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Sticking with the ICC.

As the International Criminal Court (ICC) has marked the 20th anniversary of its foundation, the member countries are called upon to step up efforts to support the Court in the face of increasing challenges to delivering justice. But some African countries are currently threatening to leave the ICC.

The Court’s founding treaty, the Rome Statute, was adopted 20 years ago on July 17, 1998. Over these two decades, African leaders have gone from strongly supporting this institution to accusing the court, with some claiming the court is taking a heavy-handed approach against African nations, testing their sovereignty and putting policymakers on the line for outside persecution.

There is the general perception, among several African governments, that the institution is an imperialist tool of the West to pursue its interests. It is shocking to see that countries that actively participated in the ICC establishment now want to leave it because, they argue, it has become a neocolonialist and racist institution. A key criticism raised by some African leaders is that the court is unfairly targeting Africans, while ignoring war crimes suspects in other parts of the world.

These accusations, are unfounded because Africa is amply represented in the ICC. African countries were actively involved in the establishment of the International Criminal Court and the Rome Statute and besides, there are a number of Africans who occupy high-level positions at the Court, such as the Deputy Prosecutor.

Forty-three African countries are currently signatories to the Rome Statute of the ICC and thirty African states have ratified the Rome Statute, making Africa the most heavily represented region in the Court’s membership. In addition, three of the four situations currently under investigation at the ICC were referred to the Court by African governments themselves.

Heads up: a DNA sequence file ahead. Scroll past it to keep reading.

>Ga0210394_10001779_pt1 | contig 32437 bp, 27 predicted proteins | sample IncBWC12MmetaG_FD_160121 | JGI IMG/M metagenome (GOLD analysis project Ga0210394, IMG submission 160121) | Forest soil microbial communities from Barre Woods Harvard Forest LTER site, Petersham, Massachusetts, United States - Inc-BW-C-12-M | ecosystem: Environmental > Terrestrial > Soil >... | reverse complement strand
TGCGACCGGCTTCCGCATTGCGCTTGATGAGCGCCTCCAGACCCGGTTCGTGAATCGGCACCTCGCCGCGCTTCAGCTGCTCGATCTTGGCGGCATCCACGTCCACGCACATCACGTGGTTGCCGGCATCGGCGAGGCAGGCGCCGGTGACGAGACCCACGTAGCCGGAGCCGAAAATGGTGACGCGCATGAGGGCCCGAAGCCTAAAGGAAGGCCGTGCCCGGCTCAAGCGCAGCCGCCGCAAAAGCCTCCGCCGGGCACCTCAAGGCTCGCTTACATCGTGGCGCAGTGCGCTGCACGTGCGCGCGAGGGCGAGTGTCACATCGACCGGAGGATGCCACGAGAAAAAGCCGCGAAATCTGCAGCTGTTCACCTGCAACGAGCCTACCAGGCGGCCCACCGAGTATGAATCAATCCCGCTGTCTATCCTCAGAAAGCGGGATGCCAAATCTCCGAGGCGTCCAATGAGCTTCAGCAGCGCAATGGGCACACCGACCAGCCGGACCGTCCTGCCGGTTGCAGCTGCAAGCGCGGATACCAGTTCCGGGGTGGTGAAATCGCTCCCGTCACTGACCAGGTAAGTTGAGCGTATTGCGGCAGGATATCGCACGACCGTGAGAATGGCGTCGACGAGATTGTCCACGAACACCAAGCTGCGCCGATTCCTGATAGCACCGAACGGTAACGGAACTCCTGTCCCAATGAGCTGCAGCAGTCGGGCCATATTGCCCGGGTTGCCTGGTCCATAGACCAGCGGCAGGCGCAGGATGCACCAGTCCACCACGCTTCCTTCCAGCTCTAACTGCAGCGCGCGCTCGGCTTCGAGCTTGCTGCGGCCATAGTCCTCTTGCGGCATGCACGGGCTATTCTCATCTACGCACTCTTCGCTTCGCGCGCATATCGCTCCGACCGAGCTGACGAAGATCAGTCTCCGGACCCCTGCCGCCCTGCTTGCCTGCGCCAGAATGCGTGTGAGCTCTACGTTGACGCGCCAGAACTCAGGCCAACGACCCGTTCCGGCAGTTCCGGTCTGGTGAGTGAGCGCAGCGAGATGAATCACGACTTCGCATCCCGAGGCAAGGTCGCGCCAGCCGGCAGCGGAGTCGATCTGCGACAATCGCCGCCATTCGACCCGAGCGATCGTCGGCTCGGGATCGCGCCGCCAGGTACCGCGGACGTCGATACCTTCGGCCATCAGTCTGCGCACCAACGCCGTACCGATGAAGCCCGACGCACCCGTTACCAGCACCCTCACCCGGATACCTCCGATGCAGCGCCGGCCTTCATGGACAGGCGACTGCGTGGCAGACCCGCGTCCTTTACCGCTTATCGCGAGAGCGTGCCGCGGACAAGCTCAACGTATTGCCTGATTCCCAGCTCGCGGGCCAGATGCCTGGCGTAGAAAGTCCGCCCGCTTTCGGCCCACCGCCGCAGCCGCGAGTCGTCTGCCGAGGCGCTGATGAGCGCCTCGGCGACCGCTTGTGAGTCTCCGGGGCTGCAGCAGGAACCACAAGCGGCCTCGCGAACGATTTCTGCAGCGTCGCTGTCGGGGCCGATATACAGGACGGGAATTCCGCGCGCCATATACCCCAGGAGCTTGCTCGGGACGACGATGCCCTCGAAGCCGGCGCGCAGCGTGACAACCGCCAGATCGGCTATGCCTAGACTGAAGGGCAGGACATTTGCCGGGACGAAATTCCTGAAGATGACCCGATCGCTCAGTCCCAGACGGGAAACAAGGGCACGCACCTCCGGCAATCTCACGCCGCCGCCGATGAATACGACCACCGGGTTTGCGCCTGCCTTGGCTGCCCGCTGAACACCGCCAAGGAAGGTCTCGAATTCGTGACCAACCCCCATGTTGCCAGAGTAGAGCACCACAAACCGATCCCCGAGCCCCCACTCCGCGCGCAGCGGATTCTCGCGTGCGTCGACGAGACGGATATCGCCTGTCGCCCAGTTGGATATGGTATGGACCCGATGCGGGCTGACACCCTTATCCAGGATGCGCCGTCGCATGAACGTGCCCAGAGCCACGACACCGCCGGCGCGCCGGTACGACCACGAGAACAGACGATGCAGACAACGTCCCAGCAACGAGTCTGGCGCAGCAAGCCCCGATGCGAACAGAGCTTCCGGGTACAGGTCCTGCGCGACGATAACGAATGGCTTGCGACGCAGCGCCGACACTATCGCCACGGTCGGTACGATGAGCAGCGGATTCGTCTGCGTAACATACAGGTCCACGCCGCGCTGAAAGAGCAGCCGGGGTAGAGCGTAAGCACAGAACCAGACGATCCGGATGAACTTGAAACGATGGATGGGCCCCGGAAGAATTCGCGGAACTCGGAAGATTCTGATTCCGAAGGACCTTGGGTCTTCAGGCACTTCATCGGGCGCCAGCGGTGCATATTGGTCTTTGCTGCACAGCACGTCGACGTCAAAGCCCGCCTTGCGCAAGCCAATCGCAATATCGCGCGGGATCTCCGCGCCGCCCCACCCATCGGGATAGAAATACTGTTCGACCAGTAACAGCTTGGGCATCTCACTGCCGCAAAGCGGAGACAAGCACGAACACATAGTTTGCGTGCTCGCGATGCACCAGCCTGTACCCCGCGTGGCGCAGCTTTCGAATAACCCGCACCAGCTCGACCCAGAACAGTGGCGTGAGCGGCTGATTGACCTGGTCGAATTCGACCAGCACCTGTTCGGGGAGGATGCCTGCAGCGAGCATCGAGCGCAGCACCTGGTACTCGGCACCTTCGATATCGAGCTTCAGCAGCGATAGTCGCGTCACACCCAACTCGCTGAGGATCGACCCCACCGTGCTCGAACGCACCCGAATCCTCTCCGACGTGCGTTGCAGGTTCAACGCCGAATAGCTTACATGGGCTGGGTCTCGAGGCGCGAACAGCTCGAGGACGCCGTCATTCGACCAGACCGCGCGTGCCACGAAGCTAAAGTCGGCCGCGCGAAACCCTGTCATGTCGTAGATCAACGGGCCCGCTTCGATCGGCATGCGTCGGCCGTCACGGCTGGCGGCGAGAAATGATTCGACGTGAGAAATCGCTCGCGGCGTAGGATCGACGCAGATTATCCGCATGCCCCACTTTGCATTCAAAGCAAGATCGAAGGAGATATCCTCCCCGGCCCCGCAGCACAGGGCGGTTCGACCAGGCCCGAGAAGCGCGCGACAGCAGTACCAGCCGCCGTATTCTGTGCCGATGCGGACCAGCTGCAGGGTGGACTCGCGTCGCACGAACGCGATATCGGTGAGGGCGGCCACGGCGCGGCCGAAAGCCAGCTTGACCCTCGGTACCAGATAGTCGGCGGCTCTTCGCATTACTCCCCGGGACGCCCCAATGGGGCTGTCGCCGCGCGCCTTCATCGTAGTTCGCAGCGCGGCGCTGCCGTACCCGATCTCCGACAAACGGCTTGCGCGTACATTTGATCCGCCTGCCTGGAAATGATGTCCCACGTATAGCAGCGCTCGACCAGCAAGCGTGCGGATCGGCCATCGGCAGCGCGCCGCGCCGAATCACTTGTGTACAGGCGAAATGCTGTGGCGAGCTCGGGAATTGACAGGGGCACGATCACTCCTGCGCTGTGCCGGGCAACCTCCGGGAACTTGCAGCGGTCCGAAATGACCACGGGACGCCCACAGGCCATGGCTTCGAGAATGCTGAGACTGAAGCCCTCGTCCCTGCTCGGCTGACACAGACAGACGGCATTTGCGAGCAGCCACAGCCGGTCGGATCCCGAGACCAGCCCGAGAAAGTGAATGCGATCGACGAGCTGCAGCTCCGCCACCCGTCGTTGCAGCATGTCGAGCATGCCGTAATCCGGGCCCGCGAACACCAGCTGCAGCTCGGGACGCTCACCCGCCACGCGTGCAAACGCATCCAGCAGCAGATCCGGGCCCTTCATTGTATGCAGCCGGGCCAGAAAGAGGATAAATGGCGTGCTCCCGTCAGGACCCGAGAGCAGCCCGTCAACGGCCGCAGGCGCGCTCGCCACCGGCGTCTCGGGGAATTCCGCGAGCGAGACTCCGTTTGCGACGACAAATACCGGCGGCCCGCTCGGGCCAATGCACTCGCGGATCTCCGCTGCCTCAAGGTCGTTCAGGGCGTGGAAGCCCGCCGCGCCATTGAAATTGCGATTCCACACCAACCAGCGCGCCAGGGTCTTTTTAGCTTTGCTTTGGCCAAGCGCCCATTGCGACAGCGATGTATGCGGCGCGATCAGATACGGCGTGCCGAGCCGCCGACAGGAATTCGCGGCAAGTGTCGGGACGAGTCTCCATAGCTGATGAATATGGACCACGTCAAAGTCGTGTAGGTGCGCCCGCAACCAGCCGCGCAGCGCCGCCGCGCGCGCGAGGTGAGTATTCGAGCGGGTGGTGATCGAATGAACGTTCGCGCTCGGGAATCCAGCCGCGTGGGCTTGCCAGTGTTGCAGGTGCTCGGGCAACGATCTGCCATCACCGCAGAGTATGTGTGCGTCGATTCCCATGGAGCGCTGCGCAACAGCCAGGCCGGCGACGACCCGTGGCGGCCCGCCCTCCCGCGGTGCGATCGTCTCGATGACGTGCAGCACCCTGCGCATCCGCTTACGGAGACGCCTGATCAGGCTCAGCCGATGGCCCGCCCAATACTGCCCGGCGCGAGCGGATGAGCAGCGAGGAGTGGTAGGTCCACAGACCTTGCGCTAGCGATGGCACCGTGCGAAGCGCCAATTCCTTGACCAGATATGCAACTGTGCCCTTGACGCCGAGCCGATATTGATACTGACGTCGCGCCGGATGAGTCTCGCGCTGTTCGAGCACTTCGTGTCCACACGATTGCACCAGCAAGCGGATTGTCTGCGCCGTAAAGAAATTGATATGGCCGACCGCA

Between 2003 and 2005, the governments of the Democratic Republic of Congo, Uganda, and the Central African Republic referred situations on their own territory to the ICC Office of the Prosecutor. These governments, all of whom are states parties to the Rome Statute, recognized the inability of their national courts to address the grave crimes at issue and therefore requested the Court to open investigations in accordance with the complementary principle of the Rome Statute.

The honeymoon between Africa and the Court came to an end when ICC began to investigate crimes committed by African leaders while in office. In 2009, the ICC issued the first arrest warrant for Sudan’s President, Omar El-Beshir, for the crimes committed in Darfur.

In 2011it issued an arrest warrant for the then Libya’s President Muammar Gaddafi, citing evidence of crimes against humanity committed against political opponents.
On December 2010, prior to him becoming president of Kenya, Uhuru Kenyatta was named as a suspect of crimes against humanity by the International Criminal and in January 2012, the Court confirmed the charges against him. On that occasion several African nations asked ICC to suspend cases against President Kenyatta.

In reality, what happens between the ICC and Africa has nothing to do with neocolonialism. The issue is very simple, a handful of leaders are afraid that the ICC might also investigate them over crimes against humanity, genocide and war crimes.
African civil society organizations and people, on the other hand, massively support the ICC. More than 800 African civil society organizations are members of the Coalition for the International Criminal Court (CICC), representing approximately one-third of the Coalition’s global membership. According to them, the ICC is an institution that works seriously to end impunity and atrocities in the continent. Africa should stick with the Rome Statute.

Nestor Nongo
Political Analyst

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